Just a quick note – I started writing this on December 17, 2012. Then Christmas happened. I had hoped to finish it up on the week between Christmas and New Years, but events conspired against me.
If you have been following along, you’ll have seen pictures of my lathe. It’s a Delta Shopmaster Midi Lathe, which was also sold as an LA200 under model designator 46-250. Late this summer, the original drive belt broke. It’s no shame, it’s been on the machine for ten years at least. My first attempt to find a replacement led me to the conclusion that Delta had been purchased by DeWalt and that I could order parts from a DeWalt Factory Service Center. “Great!” I thought, because the local DeWalt FSC is a 15 minute walk from my house. With my daughter in the stroller I set out on the quest. When I arrived at the DeWalt store, after having impure thoughts about a thickness planer, the helpful counter service person told me that yes, DeWalt had bought Delta/Porter-Cable, but the Delta division had split off to become its own thing about a year ago and here, call this number for parts. Ok, fair enough. I’ve been out of the scene for a while, people break up, I can dig it.
The next attempt was to source it from an online parts supplier. I’m not going to name them, but they’re apparently popular. They wanted, with shipping to Canada, around $50.00. Per belt. Really?
About a month later I happened to be walking through the Busy Bee Tools that’s around the other corner from my house and I spotted a Craftex CX801 lathe on display. I popped open the inspection cover and saw that the belt looked pretty similar to the one on my Delta so I asked the friendly and helpful sales associate if they happened to have a drive belt for said lathe in stock. She looked up the part number in the online manual, then checked their inventory system and found that yes, ULTRA FLEX BELT 7 X 3.4 X 600 was in stock. I had gotten lucky before at Busy Bee, finding planer knives for my Trademaster thickness planer, so I was willing to take a chance on spending $8.00 for this belt. Ten minutes later I was home with my lathe’s headstock dismantled only to find that the ULTRA FLEX BELT 7 X 3.4 X 600 was about ¾” too short. Curses, foiled again.
After more digging around on the internet, and contemplating making my own damn belt out of leather, I found this forum post on Canadian Woodworking. The belt is, in fact, a standard size, model number 250J3. Three weeks or so went by before I was able to make my way downtown to try ordering one from General Bearing Service. The counter associate at GBS told me that particular belt was normally a regular stock item but they were out. They called their supplier and assured me they would have one in the next day. For good measure, I drove across town and checked with Motion Industries, who also promised next-day delivery. For good luck I swung by Ottawa Fastener Supply. I didn’t find any lathe parts, but I did find another thickness planer to have even more impure thoughts about as well as a new band saw to lust after.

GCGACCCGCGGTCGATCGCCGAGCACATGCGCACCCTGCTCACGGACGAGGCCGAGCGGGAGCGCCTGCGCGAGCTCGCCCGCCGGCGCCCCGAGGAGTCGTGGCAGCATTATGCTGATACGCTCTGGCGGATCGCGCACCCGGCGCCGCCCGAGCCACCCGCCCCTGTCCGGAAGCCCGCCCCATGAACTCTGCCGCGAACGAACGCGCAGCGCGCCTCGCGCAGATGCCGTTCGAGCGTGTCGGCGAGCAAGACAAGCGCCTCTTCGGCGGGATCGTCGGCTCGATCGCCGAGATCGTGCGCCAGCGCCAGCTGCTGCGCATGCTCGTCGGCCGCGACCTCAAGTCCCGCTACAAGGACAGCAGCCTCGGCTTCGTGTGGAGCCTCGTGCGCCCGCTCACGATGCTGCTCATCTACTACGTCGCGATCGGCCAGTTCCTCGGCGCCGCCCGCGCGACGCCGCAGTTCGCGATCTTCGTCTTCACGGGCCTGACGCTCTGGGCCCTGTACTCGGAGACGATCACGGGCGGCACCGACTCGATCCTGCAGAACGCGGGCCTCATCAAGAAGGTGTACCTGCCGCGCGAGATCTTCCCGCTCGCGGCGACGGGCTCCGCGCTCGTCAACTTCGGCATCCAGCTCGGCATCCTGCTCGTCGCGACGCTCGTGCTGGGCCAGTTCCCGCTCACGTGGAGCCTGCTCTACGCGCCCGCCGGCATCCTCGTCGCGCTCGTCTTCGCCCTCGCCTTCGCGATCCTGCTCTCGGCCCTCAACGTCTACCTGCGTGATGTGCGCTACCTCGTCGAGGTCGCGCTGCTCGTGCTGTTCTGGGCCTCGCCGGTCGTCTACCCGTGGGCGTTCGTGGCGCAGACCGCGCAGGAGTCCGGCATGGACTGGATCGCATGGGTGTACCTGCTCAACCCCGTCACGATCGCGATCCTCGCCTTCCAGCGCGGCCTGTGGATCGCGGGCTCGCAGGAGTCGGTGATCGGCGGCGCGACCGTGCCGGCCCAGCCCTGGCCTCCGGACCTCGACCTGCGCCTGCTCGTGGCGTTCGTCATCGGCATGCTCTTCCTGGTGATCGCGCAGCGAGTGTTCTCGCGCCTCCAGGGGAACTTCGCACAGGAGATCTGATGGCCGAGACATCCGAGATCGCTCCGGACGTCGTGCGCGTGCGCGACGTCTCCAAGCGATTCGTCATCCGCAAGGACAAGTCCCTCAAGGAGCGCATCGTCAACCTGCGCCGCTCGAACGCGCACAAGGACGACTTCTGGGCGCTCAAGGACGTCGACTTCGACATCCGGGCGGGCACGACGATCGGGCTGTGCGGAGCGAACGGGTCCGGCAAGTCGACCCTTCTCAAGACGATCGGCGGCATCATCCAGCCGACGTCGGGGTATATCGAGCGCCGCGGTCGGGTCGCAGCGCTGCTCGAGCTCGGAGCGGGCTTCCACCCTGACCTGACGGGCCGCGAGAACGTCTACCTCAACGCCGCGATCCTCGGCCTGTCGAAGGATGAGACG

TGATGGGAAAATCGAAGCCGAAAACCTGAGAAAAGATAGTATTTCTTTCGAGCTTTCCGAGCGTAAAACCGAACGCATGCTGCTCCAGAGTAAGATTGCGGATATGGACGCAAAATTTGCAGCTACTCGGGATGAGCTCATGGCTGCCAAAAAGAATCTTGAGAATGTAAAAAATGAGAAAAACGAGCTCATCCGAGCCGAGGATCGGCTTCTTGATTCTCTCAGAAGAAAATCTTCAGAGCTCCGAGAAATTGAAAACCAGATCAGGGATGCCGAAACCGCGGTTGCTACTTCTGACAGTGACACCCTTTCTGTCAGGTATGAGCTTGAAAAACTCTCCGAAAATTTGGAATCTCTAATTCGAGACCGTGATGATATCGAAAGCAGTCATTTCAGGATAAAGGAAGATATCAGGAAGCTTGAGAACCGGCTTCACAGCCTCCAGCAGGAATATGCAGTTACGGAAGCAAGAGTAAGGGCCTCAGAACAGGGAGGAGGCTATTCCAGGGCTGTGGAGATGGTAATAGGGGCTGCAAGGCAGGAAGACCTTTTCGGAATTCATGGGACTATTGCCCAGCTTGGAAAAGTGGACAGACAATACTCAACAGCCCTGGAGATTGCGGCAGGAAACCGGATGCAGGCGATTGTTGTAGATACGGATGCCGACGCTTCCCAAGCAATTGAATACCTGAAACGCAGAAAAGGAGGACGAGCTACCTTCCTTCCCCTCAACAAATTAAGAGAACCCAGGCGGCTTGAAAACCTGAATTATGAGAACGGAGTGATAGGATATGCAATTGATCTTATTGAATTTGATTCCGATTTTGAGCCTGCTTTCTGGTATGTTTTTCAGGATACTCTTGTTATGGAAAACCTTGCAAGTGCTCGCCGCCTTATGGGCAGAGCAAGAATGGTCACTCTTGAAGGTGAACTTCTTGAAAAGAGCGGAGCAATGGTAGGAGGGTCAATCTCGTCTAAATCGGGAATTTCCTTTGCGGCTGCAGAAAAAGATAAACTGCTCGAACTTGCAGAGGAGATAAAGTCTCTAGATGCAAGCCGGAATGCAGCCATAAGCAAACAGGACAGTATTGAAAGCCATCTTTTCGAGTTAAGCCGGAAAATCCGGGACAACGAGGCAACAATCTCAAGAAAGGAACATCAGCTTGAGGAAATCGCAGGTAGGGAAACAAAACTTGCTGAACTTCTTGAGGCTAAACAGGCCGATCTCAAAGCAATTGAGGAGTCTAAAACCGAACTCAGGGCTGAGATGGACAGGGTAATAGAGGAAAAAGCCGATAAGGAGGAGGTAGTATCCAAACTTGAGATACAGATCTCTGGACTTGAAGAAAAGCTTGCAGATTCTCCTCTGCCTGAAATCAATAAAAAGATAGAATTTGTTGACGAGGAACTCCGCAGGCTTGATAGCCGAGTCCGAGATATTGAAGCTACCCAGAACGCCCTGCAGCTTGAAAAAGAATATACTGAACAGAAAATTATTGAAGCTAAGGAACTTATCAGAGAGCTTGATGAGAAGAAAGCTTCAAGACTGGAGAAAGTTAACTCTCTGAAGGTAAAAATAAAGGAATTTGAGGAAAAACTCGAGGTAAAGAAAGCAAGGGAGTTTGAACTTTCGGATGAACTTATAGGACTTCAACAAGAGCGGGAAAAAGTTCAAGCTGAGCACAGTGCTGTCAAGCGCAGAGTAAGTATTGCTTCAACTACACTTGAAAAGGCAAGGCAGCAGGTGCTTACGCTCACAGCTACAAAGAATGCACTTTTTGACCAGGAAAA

The next morning, true to their word, I had phone messages from both Motion Industries and GBS. My belts were in. Huzzah!
The actual procedure of changing the belt is pretty straightforward. First, remove the handwheel by backing off it’s set screw a few turns, then unscrew the handwheel from the spindle. The handwheel is attached to the spindle with a left hand thread, so turn it opposite to the direction you think it should go. On my lathe, I was able to take it off using only my hand to turn the handwheel and the bar that comes with the lathe to keep the spindle from turning. Once the handwheel is off loosen the two set screws on the pulley, then lightly tap the left end of the spindle with a soft faced hammer, or a hammer and a block of wood. It didn’t take much for me to to get it moving. Once the initial seal was broken I was able to slide the spindle to the right just enough to slip the new belt on. I didn’t see the need to remove the whole works, but I suppose if you wanted to, now would be a good time to clean things up. In my case, I didn’t need to.
Assembly is pretty much the reverse of, umm, dismantle-y. The use a small ruler to roughly line up the pulleys, install the handwheel and lock it in place. I set the belt to the lowest spindle speed and turned the power on to let the spindle pulley line itself up, then tightened down it’s set screws. Back in business.